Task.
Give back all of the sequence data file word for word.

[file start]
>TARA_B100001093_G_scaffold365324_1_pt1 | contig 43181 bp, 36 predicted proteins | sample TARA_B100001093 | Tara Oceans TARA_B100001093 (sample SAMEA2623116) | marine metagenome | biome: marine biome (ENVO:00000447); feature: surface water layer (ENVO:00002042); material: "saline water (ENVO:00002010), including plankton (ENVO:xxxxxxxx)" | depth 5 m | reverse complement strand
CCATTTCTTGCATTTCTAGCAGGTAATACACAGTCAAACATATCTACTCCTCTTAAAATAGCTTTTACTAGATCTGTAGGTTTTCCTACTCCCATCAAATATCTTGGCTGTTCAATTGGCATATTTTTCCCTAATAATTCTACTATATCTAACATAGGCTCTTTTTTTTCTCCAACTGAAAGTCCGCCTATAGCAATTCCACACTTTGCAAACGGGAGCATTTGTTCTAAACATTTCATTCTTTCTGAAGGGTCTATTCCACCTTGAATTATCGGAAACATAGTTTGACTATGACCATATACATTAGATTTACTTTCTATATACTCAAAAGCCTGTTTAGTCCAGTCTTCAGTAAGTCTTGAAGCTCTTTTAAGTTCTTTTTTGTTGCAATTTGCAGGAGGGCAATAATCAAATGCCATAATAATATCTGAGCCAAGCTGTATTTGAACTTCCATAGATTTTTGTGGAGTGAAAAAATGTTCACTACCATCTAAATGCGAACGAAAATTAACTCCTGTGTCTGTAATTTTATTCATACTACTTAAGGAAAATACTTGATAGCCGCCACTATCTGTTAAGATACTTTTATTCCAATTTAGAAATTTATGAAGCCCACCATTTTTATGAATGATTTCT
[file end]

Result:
>TARA_B100001093_G_scaffold365324_1_pt1 | contig 43181 bp, 36 predicted proteins | sample TARA_B100001093 | Tara Oceans TARA_B100001093 (sample SAMEA2623116) | marine metagenome | biome: marine biome (ENVO:00000447); feature: surface water layer (ENVO:00002042); material: "saline water (ENVO:00002010), including plankton (ENVO:xxxxxxxx)" | depth 5 m | reverse complement strand
CCATTTCTTGCATTTCTAGCAGGTAATACACAGTCAAACATATCTACTCCTCTTAAAATAGCTTTTACTAGATCTGTAGGTTTTCCTACTCCCATCAAATATCTTGGCTGTTCAATTGGCATATTTTTCCCTAATAATTCTACTATATCTAACATAGGCTCTTTTTTTTCTCCAACTGAAAGTCCGCCTATAGCAATTCCACACTTTGCAAACGGGAGCATTTGTTCTAAACATTTCATTCTTTCTGAAGGGTCTATTCCACCTTGAATTATCGGAAACATAGTTTGACTATGACCATATACATTAGATTTACTTTCTATATACTCAAAAGCCTGTTTAGTCCAGTCTTCAGTAAGTCTTGAAGCTCTTTTAAGTTCTTTTTTGTTGCAATTTGCAGGAGGGCAATAATCAAATGCCATAATAATATCTGAGCCAAGCTGTATTTGAACTTCCATAGATTTTTGTGGAGTGAAAAAATGTTCACTACCATCTAAATGCGAACGAAAATTAACTCCTGTGTCTGTAATTTTATTCATACTACTTAAGGAAAATACTTGATAGCCGCCACTATCTGTTAAGATACTTTTATTCCAATTTAGAAATTTATGAAGCCCACCATTTTTATGAATGATTTCT